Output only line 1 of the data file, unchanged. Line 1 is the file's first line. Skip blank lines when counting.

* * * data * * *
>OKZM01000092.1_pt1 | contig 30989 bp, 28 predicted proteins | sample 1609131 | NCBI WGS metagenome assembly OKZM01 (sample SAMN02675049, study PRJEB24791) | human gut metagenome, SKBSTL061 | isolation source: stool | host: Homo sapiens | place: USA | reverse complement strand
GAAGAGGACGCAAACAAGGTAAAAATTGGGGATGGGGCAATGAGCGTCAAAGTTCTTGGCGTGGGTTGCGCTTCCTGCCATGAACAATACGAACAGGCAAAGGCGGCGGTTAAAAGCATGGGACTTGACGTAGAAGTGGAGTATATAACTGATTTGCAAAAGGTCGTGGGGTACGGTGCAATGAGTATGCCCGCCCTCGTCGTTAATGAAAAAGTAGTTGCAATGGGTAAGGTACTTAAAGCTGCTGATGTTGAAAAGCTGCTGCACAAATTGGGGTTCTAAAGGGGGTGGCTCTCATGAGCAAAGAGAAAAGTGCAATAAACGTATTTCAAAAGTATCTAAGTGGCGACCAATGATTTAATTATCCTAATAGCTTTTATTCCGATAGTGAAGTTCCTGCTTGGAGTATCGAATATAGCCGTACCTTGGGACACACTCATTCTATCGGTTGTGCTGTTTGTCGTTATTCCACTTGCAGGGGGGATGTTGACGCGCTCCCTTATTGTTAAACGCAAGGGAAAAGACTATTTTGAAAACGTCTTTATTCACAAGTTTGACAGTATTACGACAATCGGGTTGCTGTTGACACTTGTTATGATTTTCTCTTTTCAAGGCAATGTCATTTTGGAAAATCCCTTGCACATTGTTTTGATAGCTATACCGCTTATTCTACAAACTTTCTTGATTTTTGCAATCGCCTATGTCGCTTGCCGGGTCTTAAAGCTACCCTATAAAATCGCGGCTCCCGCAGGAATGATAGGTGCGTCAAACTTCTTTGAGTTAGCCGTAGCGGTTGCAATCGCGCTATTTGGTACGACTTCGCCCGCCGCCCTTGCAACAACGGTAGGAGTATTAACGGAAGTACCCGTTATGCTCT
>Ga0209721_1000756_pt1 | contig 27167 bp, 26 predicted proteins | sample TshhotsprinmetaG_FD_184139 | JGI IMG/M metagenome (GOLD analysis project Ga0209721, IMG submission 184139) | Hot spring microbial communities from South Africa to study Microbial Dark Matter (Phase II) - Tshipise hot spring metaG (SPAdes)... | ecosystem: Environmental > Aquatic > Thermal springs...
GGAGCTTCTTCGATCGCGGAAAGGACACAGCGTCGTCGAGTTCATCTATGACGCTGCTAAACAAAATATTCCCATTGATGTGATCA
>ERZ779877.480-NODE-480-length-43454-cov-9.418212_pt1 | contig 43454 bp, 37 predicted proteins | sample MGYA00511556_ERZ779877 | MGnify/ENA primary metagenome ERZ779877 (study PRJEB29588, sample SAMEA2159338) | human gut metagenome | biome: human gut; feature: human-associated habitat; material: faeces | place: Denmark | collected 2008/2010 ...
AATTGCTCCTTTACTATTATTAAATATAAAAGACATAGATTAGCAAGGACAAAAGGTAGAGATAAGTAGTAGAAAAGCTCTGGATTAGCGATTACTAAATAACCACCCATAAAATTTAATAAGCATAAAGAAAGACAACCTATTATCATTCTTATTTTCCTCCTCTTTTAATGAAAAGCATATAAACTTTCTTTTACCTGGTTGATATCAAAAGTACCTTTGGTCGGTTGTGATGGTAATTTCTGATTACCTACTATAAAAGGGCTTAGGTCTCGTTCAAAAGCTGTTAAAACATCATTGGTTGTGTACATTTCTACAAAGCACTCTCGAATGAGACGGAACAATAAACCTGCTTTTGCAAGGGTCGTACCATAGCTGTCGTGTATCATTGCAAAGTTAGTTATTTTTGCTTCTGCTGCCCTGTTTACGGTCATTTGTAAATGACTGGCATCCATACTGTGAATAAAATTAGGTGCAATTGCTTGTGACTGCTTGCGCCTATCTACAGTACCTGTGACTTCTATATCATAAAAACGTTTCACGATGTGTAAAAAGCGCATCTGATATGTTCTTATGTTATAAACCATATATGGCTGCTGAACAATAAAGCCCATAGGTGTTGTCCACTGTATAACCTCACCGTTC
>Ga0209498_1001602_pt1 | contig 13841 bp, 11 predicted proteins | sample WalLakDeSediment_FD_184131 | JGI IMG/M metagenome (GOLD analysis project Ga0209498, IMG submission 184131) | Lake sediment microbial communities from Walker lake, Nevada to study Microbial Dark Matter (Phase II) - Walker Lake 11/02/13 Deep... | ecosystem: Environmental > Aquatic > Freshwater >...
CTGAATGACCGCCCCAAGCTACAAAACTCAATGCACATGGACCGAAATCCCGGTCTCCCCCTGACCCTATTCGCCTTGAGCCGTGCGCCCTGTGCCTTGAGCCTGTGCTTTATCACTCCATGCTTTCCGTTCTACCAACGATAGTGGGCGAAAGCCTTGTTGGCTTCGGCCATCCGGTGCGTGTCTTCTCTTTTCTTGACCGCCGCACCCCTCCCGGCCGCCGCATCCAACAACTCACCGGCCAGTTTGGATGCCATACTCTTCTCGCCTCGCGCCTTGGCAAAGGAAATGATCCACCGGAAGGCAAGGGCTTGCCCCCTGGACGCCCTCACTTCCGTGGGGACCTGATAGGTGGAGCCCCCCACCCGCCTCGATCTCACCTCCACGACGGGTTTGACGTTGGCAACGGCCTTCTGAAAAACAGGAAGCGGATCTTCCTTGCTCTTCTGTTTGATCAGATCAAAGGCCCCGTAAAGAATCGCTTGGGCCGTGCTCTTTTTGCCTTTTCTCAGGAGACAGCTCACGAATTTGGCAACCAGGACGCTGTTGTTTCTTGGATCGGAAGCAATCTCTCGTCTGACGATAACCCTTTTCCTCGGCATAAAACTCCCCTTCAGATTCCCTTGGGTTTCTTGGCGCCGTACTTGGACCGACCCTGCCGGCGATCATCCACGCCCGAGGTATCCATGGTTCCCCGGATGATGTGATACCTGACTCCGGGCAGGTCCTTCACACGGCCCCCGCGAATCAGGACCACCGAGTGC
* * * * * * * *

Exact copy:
>OKZM01000092.1_pt1 | contig 30989 bp, 28 predicted proteins | sample 1609131 | NCBI WGS metagenome assembly OKZM01 (sample SAMN02675049, study PRJEB24791) | human gut metagenome, SKBSTL061 | isolation source: stool | host: Homo sapiens | place: USA | reverse complement strand